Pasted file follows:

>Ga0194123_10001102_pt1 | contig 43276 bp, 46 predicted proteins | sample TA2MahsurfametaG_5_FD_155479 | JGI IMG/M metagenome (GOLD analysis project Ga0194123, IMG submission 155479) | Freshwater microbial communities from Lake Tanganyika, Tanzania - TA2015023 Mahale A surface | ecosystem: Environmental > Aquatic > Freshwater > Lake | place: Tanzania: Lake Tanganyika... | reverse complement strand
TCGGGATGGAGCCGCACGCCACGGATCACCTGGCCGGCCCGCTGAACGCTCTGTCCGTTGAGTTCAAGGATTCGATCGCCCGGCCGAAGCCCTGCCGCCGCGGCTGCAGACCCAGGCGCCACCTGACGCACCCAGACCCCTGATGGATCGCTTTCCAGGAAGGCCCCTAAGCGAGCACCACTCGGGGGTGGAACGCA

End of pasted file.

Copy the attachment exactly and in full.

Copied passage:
>Ga0194123_10001102_pt1 | contig 43276 bp, 46 predicted proteins | sample TA2MahsurfametaG_5_FD_155479 | JGI IMG/M metagenome (GOLD analysis project Ga0194123, IMG submission 155479) | Freshwater microbial communities from Lake Tanganyika, Tanzania - TA2015023 Mahale A surface | ecosystem: Environmental > Aquatic > Freshwater > Lake | place: Tanzania: Lake Tanganyika... | reverse complement strand
TCGGGATGGAGCCGCACGCCACGGATCACCTGGCCGGCCCGCTGAACGCTCTGTCCGTTGAGTTCAAGGATTCGATCGCCCGGCCGAAGCCCTGCCGCCGCGGCTGCAGACCCAGGCGCCACCTGACGCACCCAGACCCCTGATGGATCGCTTTCCAGGAAGGCCCCTAAGCGAGCACCACTCGGGGGTGGAACGCA